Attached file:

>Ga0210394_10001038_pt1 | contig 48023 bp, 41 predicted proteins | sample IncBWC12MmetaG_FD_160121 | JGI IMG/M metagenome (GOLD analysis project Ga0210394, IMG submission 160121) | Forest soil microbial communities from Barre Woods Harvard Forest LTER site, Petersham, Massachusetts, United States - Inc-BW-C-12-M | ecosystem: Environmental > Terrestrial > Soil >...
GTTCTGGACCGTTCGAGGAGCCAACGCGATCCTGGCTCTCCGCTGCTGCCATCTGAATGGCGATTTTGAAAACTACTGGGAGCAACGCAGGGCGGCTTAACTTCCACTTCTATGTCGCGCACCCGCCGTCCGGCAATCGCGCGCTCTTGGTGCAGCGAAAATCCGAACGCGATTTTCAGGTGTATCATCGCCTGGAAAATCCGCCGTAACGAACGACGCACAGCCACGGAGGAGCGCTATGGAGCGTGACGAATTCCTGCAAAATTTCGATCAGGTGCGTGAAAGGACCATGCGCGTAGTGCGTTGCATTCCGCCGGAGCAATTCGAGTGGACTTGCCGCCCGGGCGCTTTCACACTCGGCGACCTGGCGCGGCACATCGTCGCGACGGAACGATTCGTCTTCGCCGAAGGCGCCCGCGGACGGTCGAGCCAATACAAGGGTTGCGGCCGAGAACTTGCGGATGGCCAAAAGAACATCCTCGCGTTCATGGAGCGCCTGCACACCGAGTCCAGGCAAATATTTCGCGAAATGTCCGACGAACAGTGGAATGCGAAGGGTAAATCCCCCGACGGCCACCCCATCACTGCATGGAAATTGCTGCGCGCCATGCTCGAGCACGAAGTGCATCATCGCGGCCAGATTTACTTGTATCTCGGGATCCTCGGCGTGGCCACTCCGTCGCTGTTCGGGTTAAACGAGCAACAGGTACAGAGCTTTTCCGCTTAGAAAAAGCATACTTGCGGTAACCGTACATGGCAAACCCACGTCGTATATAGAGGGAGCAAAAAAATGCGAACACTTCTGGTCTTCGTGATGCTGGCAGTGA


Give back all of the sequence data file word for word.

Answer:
>Ga0210394_10001038_pt1 | contig 48023 bp, 41 predicted proteins | sample IncBWC12MmetaG_FD_160121 | JGI IMG/M metagenome (GOLD analysis project Ga0210394, IMG submission 160121) | Forest soil microbial communities from Barre Woods Harvard Forest LTER site, Petersham, Massachusetts, United States - Inc-BW-C-12-M | ecosystem: Environmental > Terrestrial > Soil >...
GTTCTGGACCGTTCGAGGAGCCAACGCGATCCTGGCTCTCCGCTGCTGCCATCTGAATGGCGATTTTGAAAACTACTGGGAGCAACGCAGGGCGGCTTAACTTCCACTTCTATGTCGCGCACCCGCCGTCCGGCAATCGCGCGCTCTTGGTGCAGCGAAAATCCGAACGCGATTTTCAGGTGTATCATCGCCTGGAAAATCCGCCGTAACGAACGACGCACAGCCACGGAGGAGCGCTATGGAGCGTGACGAATTCCTGCAAAATTTCGATCAGGTGCGTGAAAGGACCATGCGCGTAGTGCGTTGCATTCCGCCGGAGCAATTCGAGTGGACTTGCCGCCCGGGCGCTTTCACACTCGGCGACCTGGCGCGGCACATCGTCGCGACGGAACGATTCGTCTTCGCCGAAGGCGCCCGCGGACGGTCGAGCCAATACAAGGGTTGCGGCCGAGAACTTGCGGATGGCCAAAAGAACATCCTCGCGTTCATGGAGCGCCTGCACACCGAGTCCAGGCAAATATTTCGCGAAATGTCCGACGAACAGTGGAATGCGAAGGGTAAATCCCCCGACGGCCACCCCATCACTGCATGGAAATTGCTGCGCGCCATGCTCGAGCACGAAGTGCATCATCGCGGCCAGATTTACTTGTATCTCGGGATCCTCGGCGTGGCCACTCCGTCGCTGTTCGGGTTAAACGAGCAACAGGTACAGAGCTTTTCCGCTTAGAAAAAGCATACTTGCGGTAACCGTACATGGCAAACCCACGTCGTATATAGAGGGAGCAAAAAAATGCGAACACTTCTGGTCTTCGTGATGCTGGCAGTGA